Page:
Tuesday, October 10, 2006

Wi-Fi Networks Get Sony

Sony unleashed a wireless communicator handset called the Mylo. The review here says it all:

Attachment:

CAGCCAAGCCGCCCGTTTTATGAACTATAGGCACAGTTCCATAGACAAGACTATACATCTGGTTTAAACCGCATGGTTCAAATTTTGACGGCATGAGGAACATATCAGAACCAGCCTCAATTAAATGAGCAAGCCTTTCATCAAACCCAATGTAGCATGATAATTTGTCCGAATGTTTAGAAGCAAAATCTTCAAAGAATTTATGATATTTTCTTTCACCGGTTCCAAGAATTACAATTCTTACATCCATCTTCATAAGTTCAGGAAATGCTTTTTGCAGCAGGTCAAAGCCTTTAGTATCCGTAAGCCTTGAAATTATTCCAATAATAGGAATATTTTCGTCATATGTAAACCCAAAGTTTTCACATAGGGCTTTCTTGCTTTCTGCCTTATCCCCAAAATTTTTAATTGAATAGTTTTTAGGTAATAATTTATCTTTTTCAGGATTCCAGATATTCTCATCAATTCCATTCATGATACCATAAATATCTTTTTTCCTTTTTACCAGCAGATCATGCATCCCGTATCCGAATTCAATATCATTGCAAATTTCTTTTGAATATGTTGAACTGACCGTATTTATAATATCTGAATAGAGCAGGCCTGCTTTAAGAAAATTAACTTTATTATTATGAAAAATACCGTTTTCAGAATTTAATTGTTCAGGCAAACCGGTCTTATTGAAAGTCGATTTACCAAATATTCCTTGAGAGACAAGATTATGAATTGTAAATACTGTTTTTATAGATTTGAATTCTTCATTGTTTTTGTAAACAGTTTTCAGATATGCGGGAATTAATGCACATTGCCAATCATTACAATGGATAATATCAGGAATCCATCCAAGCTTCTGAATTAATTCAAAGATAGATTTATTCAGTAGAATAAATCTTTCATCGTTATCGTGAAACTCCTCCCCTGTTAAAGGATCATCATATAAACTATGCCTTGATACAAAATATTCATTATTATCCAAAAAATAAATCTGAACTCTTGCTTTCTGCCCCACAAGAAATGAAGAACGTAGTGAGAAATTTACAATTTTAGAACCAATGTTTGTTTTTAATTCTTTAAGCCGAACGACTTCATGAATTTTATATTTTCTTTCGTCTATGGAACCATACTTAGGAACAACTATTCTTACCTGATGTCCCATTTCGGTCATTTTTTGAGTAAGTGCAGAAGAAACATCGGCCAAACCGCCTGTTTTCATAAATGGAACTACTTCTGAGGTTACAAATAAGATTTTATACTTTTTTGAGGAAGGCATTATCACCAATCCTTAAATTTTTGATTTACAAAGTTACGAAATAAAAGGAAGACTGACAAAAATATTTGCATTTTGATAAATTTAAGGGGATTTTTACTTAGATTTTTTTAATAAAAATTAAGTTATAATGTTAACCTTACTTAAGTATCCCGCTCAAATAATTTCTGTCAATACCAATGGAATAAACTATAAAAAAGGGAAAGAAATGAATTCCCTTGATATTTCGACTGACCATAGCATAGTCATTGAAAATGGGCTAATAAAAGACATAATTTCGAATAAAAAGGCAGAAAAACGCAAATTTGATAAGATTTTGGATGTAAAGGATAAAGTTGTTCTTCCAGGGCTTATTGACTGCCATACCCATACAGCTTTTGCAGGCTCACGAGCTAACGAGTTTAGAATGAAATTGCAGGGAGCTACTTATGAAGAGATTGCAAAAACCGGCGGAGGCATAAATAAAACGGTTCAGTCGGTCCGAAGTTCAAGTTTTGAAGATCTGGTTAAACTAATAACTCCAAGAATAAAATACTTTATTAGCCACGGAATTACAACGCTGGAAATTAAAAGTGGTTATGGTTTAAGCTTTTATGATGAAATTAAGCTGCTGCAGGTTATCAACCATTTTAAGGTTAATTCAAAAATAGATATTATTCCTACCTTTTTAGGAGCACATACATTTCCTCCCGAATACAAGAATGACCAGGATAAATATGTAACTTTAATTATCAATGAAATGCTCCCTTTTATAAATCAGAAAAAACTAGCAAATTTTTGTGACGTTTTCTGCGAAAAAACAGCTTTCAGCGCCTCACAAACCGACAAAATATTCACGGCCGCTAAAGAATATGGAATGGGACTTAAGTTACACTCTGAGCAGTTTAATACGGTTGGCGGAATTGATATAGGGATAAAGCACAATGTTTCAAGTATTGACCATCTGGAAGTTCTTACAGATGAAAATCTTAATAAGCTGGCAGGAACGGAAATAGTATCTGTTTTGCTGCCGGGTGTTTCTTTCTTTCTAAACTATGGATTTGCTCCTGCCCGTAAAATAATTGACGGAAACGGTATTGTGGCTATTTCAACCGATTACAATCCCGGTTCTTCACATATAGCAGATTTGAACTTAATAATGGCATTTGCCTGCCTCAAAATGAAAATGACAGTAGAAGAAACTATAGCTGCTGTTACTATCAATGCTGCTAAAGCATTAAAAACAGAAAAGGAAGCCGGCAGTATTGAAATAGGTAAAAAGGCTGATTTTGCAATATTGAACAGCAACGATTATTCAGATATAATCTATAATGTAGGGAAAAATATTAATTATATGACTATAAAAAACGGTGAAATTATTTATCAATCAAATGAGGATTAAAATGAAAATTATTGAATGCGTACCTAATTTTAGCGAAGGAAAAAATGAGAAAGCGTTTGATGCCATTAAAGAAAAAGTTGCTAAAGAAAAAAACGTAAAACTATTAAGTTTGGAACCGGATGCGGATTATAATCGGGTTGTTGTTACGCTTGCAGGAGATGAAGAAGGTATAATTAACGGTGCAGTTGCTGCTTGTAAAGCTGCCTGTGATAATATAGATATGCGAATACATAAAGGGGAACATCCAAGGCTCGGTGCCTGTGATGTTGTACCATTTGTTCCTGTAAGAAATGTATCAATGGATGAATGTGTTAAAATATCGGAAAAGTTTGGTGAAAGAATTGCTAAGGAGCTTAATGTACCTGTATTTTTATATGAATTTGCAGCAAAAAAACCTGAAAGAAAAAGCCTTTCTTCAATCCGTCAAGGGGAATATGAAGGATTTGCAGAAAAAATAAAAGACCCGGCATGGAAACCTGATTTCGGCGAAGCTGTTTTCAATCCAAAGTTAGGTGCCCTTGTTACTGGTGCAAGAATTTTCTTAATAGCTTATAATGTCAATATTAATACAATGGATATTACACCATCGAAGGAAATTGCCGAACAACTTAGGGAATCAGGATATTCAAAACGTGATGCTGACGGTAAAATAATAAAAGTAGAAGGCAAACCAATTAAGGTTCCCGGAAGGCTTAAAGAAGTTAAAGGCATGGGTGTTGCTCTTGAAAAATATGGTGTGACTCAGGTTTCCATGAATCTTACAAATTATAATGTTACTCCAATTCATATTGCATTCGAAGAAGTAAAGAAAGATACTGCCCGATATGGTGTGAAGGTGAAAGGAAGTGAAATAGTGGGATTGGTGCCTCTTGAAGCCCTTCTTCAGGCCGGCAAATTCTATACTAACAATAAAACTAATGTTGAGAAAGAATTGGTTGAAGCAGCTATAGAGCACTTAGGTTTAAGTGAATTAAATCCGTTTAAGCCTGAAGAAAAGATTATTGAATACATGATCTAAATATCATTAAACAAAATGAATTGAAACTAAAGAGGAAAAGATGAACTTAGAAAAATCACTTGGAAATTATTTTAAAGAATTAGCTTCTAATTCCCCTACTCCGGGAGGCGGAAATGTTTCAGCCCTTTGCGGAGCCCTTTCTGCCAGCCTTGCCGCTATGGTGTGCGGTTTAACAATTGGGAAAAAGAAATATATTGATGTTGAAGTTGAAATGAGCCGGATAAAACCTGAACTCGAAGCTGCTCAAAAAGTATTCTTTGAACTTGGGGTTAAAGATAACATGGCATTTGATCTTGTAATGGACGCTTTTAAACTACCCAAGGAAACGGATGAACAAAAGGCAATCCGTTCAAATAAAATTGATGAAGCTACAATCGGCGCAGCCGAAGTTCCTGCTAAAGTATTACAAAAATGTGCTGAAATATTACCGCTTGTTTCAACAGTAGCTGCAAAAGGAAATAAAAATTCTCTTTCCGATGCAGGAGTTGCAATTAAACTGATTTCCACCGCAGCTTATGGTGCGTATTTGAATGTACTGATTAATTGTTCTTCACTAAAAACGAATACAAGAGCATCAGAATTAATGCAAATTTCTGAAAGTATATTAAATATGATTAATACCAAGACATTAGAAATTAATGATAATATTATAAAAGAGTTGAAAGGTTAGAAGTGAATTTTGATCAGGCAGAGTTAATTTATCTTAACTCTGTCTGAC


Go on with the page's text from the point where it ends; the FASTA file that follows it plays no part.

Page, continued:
I then went crazy, calling all my buddies from work and several local coffee shops with nary a hiccup. The Mylo's Skype software works like Skype on a computer, letting me make free Skype-to-Skype calls and low-cost Skype-to-phone calls. These sounded great to me, and others said my voice sounded clear. I could put the device to my ear cell-phone style or use its lapel mike, which has a port for plugging in iPod-style earbuds along with a cord that goes into the Mylo. The mike doesn't work well in noisy places, so I held the Mylo up while chatting with my sister in Paris and my pal in Puerto Rico. No problem. The Mylo's other features also work well. IM-ing on the device is a cinch. My Yahoo and Google IM buddies popped right up when I logged in. The device's keys are a bit too small, and Web browsing is cramped. Still, I had no trouble pulling up Yahoo Mail, Google Gmail and FastMail.FM (via the mobile-friendly Mail2Web service) for all my e-mails. I just wish Sony had built in an e-mail program, along with a browser. The Mylo is no iPod, but tunes sound fine in MP3, WMA and ATRAC formats. I had no trouble viewing photos on my device or a card, but the Mylo wouldn't play videos I had converted from QuickTime to MPEG-4. The Mylo even does text files, created on the device or transferred from a PC, for use as shopping lists and the like. Sony includes only Windows-based software for managing Mylo settings and transferring files, but loading it with goodies via a Macintosh is almost as easy because it treats a Mylo as an external drive (just look for the right folder). The Mylo is pricey at $350

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